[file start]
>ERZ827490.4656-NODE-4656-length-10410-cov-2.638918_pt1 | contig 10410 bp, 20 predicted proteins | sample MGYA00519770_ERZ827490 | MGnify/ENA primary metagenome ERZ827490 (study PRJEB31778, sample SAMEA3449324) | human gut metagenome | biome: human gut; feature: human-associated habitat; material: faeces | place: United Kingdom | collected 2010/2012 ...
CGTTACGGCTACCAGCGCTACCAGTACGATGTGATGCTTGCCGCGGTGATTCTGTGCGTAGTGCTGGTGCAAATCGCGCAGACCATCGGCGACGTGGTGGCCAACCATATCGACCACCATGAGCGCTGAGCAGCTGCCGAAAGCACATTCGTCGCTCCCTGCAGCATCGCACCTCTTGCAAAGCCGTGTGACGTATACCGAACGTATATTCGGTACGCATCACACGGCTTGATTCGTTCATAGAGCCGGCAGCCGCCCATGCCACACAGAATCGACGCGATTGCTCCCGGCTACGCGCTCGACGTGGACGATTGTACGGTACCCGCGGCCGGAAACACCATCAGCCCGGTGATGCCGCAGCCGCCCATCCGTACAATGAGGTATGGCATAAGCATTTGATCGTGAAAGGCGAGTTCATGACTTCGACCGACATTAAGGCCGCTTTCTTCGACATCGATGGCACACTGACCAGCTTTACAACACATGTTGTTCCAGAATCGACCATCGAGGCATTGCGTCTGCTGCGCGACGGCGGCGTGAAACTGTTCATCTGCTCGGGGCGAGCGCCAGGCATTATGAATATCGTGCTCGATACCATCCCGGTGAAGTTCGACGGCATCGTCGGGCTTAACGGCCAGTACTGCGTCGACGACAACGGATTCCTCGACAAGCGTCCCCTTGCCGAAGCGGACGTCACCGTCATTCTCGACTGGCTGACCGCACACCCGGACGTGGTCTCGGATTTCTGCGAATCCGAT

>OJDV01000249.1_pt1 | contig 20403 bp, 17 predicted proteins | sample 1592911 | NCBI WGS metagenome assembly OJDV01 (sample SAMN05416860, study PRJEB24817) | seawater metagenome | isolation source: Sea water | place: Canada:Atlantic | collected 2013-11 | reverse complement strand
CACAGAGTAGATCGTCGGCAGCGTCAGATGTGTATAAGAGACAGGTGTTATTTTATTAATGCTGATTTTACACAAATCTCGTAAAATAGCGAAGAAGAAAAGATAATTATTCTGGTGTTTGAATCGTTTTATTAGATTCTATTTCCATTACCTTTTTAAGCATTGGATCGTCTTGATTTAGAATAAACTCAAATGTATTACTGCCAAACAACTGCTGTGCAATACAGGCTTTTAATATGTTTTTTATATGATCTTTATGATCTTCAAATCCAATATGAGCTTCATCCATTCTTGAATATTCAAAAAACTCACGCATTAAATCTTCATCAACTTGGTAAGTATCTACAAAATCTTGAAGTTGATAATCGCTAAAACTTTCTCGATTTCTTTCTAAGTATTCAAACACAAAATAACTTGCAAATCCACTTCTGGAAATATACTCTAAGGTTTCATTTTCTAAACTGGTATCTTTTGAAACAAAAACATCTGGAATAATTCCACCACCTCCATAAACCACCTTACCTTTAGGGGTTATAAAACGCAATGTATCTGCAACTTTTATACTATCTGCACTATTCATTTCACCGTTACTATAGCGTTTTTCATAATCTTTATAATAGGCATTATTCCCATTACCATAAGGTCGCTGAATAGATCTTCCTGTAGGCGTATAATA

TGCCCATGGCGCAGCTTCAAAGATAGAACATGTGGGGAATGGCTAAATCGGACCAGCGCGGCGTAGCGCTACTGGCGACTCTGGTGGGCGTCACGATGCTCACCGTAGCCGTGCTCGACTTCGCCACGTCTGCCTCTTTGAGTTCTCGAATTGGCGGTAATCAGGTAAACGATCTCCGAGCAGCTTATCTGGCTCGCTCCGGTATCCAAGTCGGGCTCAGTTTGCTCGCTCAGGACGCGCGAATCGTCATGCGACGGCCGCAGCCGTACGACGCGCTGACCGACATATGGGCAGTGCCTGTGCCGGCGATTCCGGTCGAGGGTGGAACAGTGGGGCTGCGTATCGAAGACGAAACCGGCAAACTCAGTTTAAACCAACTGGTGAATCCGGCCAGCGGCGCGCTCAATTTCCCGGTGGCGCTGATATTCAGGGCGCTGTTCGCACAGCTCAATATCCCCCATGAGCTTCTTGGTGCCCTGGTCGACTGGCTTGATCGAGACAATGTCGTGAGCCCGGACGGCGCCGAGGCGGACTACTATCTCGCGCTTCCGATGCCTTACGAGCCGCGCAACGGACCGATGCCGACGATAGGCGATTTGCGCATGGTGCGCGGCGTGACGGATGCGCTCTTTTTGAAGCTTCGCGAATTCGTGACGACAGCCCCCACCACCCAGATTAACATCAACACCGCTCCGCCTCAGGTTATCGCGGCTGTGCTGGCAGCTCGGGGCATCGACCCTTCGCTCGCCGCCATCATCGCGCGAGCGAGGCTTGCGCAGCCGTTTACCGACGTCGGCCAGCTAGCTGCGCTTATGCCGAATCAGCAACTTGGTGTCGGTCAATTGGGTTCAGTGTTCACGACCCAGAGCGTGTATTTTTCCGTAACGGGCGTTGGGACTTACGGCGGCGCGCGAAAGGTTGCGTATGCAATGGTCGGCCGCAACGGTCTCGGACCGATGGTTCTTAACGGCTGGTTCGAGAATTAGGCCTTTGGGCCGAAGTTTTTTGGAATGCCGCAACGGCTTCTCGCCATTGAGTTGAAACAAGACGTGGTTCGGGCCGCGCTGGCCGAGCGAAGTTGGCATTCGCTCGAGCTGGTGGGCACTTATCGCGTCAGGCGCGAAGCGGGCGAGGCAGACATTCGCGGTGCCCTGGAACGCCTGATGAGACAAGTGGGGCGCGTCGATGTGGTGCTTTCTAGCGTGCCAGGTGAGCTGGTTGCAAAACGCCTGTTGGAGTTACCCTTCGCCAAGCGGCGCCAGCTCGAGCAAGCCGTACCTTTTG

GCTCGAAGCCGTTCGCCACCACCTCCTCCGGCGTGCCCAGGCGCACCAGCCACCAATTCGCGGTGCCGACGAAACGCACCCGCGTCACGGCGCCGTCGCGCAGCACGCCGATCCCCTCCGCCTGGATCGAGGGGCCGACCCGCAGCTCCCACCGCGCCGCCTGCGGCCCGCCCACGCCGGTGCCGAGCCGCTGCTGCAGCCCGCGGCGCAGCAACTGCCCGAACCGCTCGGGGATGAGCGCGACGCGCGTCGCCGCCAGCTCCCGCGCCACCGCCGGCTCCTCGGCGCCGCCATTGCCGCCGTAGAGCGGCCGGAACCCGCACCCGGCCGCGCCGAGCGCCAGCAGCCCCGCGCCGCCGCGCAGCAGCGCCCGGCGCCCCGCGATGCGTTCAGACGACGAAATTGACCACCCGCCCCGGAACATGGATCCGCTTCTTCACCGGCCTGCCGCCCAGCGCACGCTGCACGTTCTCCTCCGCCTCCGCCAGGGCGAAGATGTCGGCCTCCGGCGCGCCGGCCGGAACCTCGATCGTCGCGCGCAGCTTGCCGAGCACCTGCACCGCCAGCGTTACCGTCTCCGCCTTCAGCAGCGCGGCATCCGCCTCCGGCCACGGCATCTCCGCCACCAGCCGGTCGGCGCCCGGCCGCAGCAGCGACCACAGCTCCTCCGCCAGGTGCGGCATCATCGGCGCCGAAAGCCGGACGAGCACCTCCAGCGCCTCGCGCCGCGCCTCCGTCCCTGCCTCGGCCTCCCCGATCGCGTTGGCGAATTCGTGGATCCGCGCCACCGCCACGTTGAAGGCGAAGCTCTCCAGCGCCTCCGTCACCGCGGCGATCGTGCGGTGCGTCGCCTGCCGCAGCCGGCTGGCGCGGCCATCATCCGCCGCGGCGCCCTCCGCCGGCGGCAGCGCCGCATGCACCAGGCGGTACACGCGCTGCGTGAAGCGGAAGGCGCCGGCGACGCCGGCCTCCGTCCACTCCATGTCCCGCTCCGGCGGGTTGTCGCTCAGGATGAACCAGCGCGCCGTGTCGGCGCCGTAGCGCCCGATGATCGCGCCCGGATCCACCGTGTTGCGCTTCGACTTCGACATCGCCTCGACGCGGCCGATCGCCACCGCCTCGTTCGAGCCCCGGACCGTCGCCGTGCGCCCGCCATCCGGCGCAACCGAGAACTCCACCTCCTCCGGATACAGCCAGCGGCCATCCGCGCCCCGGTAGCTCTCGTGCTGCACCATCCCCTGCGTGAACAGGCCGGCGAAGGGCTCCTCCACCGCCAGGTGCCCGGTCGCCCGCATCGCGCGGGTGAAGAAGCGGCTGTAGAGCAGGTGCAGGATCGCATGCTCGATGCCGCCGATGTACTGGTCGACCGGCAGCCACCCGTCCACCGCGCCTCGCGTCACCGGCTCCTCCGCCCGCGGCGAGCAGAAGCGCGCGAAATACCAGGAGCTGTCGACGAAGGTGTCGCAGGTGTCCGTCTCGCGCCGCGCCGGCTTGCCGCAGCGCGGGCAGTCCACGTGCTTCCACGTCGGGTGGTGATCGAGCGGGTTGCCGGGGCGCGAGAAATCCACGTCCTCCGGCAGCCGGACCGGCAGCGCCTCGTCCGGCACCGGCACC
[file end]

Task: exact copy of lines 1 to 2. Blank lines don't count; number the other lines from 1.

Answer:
>ERZ827490.4656-NODE-4656-length-10410-cov-2.638918_pt1 | contig 10410 bp, 20 predicted proteins | sample MGYA00519770_ERZ827490 | MGnify/ENA primary metagenome ERZ827490 (study PRJEB31778, sample SAMEA3449324) | human gut metagenome | biome: human gut; feature: human-associated habitat; material: faeces | place: United Kingdom | collected 2010/2012 ...
CGTTACGGCTACCAGCGCTACCAGTACGATGTGATGCTTGCCGCGGTGATTCTGTGCGTAGTGCTGGTGCAAATCGCGCAGACCATCGGCGACGTGGTGGCCAACCATATCGACCACCATGAGCGCTGAGCAGCTGCCGAAAGCACATTCGTCGCTCCCTGCAGCATCGCACCTCTTGCAAAGCCGTGTGACGTATACCGAACGTATATTCGGTACGCATCACACGGCTTGATTCGTTCATAGAGCCGGCAGCCGCCCATGCCACACAGAATCGACGCGATTGCTCCCGGCTACGCGCTCGACGTGGACGATTGTACGGTACCCGCGGCCGGAAACACCATCAGCCCGGTGATGCCGCAGCCGCCCATCCGTACAATGAGGTATGGCATAAGCATTTGATCGTGAAAGGCGAGTTCATGACTTCGACCGACATTAAGGCCGCTTTCTTCGACATCGATGGCACACTGACCAGCTTTACAACACATGTTGTTCCAGAATCGACCATCGAGGCATTGCGTCTGCTGCGCGACGGCGGCGTGAAACTGTTCATCTGCTCGGGGCGAGCGCCAGGCATTATGAATATCGTGCTCGATACCATCCCGGTGAAGTTCGACGGCATCGTCGGGCTTAACGGCCAGTACTGCGTCGACGACAACGGATTCCTCGACAAGCGTCCCCTTGCCGAAGCGGACGTCACCGTCATTCTCGACTGGCTGACCGCACACCCGGACGTGGTCTCGGATTTCTGCGAATCCGAT